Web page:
Numerous experimental studies demonstrate the potential for adversepatterns of mechanical ventilation to initiate acute lung injury that characterized by proteinaceous edema. Inflammation and hemorrhage. The great majority of these investigations into ventilator-induced lung injury VILI have focused on the characteristics of the individual cycle tidal volumeinspiratory flow rate and end-expiratory air-way pressure PEEP. Altough these features are of unquestioned importance other characteristics of the clinical environment have been shown to modify the intensity and or nature of the resulting damage.
In the largest and perhaps the most widely cited clinical trial of ventilator strategy in acute lung injury yer undertaken smaller tidal volumes wereassociated whit reduced mortality. This result was attributed to the generally lower peak alveolar pressures and reduced mechanical stresses associated with smaller tidal volumes. Analysis of the date pooled from both trial groups not only demonstrated a positive correlation between plateau pressure and mortality rate but also revealed its monotonic linear nature- without an obvius break pointdown to pressures that are considerably lower than those that are feasible to use feasible to use in the manangement of SDRA. Although such an association does not confirm plateau pressure as the sole causative variable it implies that there may be no safe plateau pressure below which mortality cannot be influenced by further pressure reduction. This observation underscores the need to identifyany cofactors that influence VILI expression.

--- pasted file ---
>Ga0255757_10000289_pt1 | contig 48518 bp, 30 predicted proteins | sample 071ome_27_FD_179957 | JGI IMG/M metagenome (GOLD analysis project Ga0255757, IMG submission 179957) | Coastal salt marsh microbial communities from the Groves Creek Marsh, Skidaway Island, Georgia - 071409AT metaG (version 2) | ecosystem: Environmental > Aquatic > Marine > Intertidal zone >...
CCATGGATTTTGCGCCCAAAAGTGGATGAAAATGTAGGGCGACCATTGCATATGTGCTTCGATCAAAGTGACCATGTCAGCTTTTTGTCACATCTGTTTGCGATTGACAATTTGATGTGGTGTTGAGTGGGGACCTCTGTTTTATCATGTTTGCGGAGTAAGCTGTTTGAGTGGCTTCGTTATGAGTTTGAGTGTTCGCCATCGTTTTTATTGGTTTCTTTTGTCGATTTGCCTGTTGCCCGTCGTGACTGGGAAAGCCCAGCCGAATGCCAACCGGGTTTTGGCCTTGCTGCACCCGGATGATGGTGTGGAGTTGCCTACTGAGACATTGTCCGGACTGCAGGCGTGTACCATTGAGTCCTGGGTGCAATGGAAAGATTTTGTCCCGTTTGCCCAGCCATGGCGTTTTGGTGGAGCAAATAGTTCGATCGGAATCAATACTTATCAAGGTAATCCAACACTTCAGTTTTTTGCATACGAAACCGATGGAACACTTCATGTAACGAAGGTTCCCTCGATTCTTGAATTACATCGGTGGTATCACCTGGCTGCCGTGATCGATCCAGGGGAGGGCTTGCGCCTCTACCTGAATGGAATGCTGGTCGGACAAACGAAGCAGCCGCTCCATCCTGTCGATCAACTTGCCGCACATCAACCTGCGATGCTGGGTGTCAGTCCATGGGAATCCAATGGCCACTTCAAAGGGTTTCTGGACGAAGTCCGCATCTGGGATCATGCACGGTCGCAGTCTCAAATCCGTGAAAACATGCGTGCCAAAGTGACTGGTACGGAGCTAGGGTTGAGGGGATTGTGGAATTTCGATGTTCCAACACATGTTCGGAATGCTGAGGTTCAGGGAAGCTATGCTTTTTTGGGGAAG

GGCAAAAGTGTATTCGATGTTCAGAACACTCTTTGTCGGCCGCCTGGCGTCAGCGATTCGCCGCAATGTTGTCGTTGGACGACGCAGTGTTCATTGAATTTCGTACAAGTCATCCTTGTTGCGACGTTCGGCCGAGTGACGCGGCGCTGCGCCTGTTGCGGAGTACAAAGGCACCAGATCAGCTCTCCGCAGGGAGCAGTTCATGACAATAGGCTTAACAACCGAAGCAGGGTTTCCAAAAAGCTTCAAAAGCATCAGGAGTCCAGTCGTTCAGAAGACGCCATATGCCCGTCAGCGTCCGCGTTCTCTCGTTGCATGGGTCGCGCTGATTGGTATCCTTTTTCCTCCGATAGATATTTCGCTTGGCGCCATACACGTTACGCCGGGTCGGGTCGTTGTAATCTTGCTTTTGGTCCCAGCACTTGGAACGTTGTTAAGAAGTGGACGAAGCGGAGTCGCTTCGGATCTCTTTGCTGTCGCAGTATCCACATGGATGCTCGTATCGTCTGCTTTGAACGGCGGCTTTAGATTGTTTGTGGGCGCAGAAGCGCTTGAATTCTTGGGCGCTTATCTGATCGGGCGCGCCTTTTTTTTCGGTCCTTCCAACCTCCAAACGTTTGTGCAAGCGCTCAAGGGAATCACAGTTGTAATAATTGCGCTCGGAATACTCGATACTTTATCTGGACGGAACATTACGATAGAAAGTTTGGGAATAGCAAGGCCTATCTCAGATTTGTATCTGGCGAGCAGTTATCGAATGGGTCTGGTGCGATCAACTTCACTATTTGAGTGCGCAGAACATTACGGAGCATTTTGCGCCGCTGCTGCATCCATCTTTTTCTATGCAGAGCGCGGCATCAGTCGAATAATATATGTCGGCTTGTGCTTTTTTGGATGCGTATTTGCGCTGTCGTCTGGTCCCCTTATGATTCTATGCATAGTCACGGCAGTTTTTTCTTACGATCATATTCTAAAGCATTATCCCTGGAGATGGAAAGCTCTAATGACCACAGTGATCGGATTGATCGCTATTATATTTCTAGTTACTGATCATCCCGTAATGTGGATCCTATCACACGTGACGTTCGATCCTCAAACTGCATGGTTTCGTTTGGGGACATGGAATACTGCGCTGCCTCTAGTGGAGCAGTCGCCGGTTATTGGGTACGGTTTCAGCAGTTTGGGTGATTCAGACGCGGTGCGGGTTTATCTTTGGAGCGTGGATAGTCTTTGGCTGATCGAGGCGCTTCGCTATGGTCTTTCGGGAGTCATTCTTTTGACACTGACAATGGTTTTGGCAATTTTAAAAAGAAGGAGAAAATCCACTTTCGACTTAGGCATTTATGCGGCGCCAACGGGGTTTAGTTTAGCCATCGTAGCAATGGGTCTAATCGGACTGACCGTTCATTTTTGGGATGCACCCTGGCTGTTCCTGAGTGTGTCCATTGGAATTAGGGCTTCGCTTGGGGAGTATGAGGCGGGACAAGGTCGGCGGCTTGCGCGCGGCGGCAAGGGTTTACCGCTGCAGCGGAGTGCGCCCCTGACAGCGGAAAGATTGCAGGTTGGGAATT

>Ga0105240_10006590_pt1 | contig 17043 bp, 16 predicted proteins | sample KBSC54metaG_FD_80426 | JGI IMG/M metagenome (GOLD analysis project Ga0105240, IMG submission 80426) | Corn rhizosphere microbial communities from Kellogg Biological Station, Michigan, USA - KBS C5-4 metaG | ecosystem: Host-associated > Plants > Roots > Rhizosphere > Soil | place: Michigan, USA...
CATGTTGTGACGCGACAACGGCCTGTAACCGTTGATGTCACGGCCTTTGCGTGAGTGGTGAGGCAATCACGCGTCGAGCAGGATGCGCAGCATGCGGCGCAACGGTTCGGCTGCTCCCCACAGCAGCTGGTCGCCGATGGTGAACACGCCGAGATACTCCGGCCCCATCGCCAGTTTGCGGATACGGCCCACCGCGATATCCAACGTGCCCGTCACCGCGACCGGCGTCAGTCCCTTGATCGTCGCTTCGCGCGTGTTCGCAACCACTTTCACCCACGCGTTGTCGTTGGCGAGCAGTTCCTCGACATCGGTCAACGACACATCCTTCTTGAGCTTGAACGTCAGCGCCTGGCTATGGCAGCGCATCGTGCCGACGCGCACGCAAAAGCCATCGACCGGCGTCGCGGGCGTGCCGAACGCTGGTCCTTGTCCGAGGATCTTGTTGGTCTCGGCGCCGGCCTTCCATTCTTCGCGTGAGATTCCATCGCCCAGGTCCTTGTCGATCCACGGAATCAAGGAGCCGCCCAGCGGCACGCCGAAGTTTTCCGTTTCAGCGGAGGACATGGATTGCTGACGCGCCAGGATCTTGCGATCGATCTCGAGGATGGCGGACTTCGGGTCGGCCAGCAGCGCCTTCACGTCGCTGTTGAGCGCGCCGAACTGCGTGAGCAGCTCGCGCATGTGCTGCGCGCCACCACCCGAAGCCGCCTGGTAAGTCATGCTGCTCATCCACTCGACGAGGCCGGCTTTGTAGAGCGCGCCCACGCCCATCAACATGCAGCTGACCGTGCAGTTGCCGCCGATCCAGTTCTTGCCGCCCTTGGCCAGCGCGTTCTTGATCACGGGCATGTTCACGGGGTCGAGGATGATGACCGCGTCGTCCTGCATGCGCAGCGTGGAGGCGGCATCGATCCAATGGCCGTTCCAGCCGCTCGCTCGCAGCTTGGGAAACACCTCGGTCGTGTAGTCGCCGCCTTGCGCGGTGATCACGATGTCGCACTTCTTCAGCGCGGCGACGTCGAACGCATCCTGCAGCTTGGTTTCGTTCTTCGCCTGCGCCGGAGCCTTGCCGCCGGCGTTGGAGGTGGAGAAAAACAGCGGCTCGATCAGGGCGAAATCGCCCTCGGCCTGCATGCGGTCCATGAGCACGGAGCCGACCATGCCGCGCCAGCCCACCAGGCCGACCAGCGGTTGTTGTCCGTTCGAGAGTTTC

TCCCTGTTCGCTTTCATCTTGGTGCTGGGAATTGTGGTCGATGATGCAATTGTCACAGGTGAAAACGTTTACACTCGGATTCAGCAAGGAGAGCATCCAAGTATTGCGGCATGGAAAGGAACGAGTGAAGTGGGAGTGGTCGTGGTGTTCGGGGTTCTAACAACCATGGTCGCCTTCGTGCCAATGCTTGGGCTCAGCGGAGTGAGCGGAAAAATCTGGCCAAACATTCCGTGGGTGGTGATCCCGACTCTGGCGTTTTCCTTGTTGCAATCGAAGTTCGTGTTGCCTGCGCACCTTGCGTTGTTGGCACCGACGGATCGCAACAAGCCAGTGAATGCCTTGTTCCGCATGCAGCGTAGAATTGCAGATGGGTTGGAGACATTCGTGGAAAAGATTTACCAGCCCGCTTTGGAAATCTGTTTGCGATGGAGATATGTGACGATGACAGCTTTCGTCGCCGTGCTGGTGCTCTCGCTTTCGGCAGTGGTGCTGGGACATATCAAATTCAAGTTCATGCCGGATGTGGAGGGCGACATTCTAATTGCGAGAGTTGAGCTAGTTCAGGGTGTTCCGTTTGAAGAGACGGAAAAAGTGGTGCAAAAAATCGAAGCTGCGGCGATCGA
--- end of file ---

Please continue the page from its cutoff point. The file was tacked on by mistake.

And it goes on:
To this time almost all strategies proposed to limit VILI have altered the ventilator variables associated woht a single tidal cycle. Lower tidal volume lower plateau pressures and higher PEEP settings have ben used to avoid VILI decrease length of ICU stay and curtail the associated mortalty rate. Although less well studie lung injury arising in thecourse of mechanical ventilation may also relate to such non ventilatory factors as body position PaCO2 acid-base state pulmonary vascular pressure changes body temperature concomitant pathologies and pharmacologic agents. In this discussion we review a selected subset of these non ventilatory factors and propose mechanims for their actions. Our objecutive is to focus on those amenable tomodification at the bedside.
PATHOFHYSIOLOGY OF VENTILATION INDUCED LUNG INJURY
Although VILI is a complex process initiated and propagated through several mechanisms generally speaking damage resulting from excessive mechanical stress can be classified into two broad categories structural and inflammatory. The injury process is iniatiaded by mechanical stress and depends on the magnitude frequencyand cumulative effect of this stimulus. Repetitive over stretching and cyclic recruitment-derecritment of collapsed areas that are exposed periodically to high pressure favor injury that disrupts the integrity of the epithelial membrane.
Simultaneously these mechanical forces activate intracellular signaling cascades within ephitelial cells. This activation culminates in recruitment ofpolymorphonuclear leucocytes production of pro-inflamatory cytokines vasodilatation and alveolar edema- collectively a process termed biotrauma once formed alveolar edema has two opposing effects. On one hand completely flooded alveoli are theoretically subject to lower shearing stresses than atelectatic units as the gas-liquid interface is eliminated and alveolar dimensions increase. Furthermoredecreased surface tension in partially flooded units would cause capillaries that are fully embedded in the alveolar walls to bulge into the interior encouraging their rupture. On the other hand the increased weight of the edematous lung may promote small airway compression and accentuate the tendency for tidal opening and closure to occur. If alveolar units do not have enough time to recover...